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Old 30-03-2012, 21:34   #1
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Raising the Boom

I am considering raising the boom about 200mm to give us more room to create a hard top over the cockpit. (center cockpit).
Is it OK to use SS self tapers into an Aluminum mast to do the job? It's what is in use currently but thought I would check first to see if thats OK or if there is a better way to do it.

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Old 30-03-2012, 22:59   #2
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Re: Raising the Boom.

I'd never use self tapping screws to fasten anything that I wanted to stay attached. They are just too prone to stripping out whether stressed or not. Drill and use course thread tap for something as important as the goose neck.
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Old 30-03-2012, 23:49   #3
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Re: Raising the Boom.

Can you just simply raise the aft end? Shortening the leech of the sail is trivial.
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Old 31-03-2012, 00:12   #4
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Re: Raising the Boom.

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Originally Posted by roverhi View Post
I'd never use self tapping screws to fasten anything that I wanted to stay attached. They are just too prone to stripping out whether stressed or not. Drill and use course thread tap for something as important as the goose neck.
Ok, I can tap a thread sounds like a better way.

Daddle
Part of the reason for raising the whole boom is to help the vang clear the dodger. I will be getting a sailmaker to adjust the main.

Thanks for the tips.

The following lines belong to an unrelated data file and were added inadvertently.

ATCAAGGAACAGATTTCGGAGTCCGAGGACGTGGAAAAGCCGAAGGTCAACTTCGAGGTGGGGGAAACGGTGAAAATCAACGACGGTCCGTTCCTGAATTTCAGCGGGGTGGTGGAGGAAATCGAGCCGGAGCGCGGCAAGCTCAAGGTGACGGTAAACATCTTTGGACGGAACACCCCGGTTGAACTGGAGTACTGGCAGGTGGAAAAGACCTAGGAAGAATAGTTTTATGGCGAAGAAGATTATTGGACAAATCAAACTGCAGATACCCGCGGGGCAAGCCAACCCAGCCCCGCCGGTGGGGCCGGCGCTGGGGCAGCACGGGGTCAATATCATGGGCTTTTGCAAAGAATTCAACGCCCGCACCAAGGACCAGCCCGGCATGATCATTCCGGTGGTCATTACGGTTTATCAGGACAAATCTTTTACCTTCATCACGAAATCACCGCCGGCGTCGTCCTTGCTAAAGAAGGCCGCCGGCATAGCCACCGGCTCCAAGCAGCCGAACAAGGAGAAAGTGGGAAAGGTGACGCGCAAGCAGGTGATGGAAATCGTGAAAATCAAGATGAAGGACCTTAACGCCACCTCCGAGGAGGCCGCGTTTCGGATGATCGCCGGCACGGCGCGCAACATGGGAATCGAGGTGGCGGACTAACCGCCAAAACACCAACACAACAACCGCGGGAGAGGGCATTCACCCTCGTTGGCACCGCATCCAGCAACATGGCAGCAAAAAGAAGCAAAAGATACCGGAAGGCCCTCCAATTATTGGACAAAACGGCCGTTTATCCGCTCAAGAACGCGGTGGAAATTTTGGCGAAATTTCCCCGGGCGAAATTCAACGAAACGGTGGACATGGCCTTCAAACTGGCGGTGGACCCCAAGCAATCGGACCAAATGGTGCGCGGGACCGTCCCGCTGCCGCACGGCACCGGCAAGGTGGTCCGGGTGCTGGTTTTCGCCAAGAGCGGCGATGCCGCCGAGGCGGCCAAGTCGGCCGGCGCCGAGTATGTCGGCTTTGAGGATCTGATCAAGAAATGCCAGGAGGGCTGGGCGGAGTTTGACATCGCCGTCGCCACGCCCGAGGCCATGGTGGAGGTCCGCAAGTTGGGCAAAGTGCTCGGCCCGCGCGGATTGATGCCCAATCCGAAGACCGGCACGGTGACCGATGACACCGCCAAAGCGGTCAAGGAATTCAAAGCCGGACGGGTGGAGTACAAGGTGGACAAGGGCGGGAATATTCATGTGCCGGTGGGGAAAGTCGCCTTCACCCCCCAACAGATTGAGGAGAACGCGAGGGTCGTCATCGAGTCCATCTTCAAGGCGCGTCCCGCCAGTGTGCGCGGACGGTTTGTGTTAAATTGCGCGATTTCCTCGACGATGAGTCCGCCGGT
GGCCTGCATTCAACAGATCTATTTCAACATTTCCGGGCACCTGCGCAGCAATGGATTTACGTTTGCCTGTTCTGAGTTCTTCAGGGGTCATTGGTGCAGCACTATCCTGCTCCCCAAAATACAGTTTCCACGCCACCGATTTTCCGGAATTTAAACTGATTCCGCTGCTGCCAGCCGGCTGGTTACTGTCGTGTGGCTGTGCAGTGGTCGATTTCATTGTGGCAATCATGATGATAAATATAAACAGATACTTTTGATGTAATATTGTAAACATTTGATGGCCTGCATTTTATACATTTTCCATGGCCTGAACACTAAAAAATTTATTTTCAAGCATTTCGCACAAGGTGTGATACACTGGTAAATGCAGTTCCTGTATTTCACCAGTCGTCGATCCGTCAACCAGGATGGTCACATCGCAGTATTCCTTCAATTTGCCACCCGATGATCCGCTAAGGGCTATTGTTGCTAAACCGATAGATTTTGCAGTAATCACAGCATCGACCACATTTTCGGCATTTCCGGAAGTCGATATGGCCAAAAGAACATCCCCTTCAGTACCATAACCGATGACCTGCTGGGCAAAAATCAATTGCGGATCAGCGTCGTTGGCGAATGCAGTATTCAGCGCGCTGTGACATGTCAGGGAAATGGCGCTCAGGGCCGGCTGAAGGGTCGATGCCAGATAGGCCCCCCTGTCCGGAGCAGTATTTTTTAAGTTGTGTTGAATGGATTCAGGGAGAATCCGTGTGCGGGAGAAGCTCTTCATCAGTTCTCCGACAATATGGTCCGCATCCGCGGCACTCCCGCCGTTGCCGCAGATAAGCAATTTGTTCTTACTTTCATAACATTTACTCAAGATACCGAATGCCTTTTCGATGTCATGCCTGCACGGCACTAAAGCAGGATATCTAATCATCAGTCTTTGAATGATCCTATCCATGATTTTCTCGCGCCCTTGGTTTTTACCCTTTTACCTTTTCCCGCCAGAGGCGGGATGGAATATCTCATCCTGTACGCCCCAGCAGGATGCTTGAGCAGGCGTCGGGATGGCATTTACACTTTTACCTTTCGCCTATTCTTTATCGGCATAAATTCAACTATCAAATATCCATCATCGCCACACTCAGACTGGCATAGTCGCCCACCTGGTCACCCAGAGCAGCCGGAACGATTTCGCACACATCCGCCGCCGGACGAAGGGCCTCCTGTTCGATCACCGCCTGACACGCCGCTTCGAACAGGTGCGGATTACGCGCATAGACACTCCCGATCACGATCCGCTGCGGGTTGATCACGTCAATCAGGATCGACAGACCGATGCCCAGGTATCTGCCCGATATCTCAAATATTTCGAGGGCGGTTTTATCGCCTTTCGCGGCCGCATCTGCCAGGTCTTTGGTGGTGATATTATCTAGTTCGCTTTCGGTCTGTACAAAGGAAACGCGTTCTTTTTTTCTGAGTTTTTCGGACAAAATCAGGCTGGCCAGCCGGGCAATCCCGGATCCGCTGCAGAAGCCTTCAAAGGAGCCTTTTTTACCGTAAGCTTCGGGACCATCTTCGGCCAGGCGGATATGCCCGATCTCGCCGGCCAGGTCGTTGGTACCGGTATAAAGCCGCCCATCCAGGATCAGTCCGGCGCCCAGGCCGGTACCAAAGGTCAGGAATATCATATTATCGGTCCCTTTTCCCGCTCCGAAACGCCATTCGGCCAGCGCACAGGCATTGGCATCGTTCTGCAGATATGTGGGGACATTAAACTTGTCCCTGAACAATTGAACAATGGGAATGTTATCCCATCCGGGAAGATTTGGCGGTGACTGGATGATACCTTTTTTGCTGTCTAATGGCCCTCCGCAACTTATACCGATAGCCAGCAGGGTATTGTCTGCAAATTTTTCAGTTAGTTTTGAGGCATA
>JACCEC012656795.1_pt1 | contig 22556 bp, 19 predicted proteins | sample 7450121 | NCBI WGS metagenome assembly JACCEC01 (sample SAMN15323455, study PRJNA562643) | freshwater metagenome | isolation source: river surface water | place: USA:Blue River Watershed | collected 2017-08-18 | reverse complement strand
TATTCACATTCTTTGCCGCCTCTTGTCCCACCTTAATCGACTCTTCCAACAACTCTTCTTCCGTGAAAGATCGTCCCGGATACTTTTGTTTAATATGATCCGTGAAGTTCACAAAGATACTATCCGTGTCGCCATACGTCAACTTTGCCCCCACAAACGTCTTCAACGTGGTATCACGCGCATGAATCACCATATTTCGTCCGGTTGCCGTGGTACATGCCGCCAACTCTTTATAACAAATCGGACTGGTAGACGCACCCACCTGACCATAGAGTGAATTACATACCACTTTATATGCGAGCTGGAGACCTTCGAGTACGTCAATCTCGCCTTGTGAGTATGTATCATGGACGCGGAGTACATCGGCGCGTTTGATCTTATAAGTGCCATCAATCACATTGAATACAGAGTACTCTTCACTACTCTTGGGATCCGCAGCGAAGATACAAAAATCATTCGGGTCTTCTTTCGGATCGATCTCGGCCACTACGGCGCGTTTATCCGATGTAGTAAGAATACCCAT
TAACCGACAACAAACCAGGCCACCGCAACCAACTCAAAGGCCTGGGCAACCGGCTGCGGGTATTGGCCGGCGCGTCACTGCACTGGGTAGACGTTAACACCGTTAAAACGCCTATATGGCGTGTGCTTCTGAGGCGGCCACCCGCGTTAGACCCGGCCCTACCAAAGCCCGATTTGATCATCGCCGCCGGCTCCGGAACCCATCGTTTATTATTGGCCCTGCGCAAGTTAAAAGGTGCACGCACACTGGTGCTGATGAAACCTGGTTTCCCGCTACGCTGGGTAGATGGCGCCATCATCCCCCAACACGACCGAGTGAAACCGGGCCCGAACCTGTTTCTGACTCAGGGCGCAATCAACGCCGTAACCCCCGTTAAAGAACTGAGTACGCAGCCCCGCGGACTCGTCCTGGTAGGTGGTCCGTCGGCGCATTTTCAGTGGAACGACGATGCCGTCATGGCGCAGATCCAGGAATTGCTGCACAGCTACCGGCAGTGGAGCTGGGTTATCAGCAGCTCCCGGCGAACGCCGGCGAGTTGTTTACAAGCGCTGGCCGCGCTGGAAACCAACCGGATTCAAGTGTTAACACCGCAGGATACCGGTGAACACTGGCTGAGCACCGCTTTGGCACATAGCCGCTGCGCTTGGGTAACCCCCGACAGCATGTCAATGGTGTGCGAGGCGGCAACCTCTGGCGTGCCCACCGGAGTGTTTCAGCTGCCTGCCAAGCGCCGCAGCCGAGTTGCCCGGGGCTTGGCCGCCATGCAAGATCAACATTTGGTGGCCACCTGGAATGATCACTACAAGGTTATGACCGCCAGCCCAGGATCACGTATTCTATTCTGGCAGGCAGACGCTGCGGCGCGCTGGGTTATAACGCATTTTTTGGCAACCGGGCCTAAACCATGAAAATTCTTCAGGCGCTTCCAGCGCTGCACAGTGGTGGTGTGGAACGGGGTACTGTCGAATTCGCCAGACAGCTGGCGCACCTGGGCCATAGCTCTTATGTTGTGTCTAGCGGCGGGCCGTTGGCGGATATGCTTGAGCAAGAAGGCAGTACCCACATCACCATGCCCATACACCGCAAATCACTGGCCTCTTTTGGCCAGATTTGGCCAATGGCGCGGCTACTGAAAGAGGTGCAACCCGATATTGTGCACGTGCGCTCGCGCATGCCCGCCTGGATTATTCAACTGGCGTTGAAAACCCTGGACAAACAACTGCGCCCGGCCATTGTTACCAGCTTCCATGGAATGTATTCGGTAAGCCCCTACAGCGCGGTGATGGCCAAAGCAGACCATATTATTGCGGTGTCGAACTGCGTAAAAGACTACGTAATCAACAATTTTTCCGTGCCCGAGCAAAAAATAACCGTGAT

Any problems using the SS screws, or is that the norm?

Jeff.
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Old 31-03-2012, 00:37   #5
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Re: Raising the Boom.

Threaded Rivets are the proper way to go for such a light metal. then you wont be dealing with any nasty issues down the road.
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Old 31-03-2012, 00:45   #6
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Re: Raising the Boom.

G'Day Jeff,

Looking at the picture it appears that the boom has already been raised once. Are you proposing yet another raise? That is gonna leave an awful lot of holes in a highly stressed part of the mast no matter what sort of screws you use to attach the gooseneck. Might want to ask a trusted rigger if it is a reasonable thing to do... or get the old holes welded up.

As to the s/s screws: you should use an isolating compound on the threads. One called Duralac is the standard potion here in Oz, and works well. No boat should be without a tube of this stuff. If you use nothing the screws will cause corrosion in the aluminium which both weakens the join and eventually will make it impossible to remove the screws. It is currently trendy to use something called TefGel instead, but it is very dear and does no better than many less expensive compounds. IN fact, being teflon based it is sorta slippery, and may lead to screws backing out in use.

Cheers,

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Old 31-03-2012, 04:04   #7
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Re: Raising the Boom.

Also be aware that raising the boom will bring it closer to the backstays. It might be possible an accidental gybe could see the boom striking the backstays hard.

You might need to shorten the boom as well if you raise it.
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Old 31-03-2012, 04:51   #8
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Re: Raising the Boom.

Jeff, that looks like a right dogs breakfast. The existing attachment seems to have a mix of rivet, cross head and slotted screws holding it on to the mast.

Can I suggest that you consider altering the stainless steel widget with "xxspar" written on it instead by extending this upwards. Just had a local welder do this for us with a spinnaker pole mast fitting so an old pole could fit a modern mast.

The mast end cap doesn't look to clever either. Sorry mate, looks like a bit of work to do to make this good again.

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Old 31-03-2012, 05:42   #9
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Re: Raising the Boom.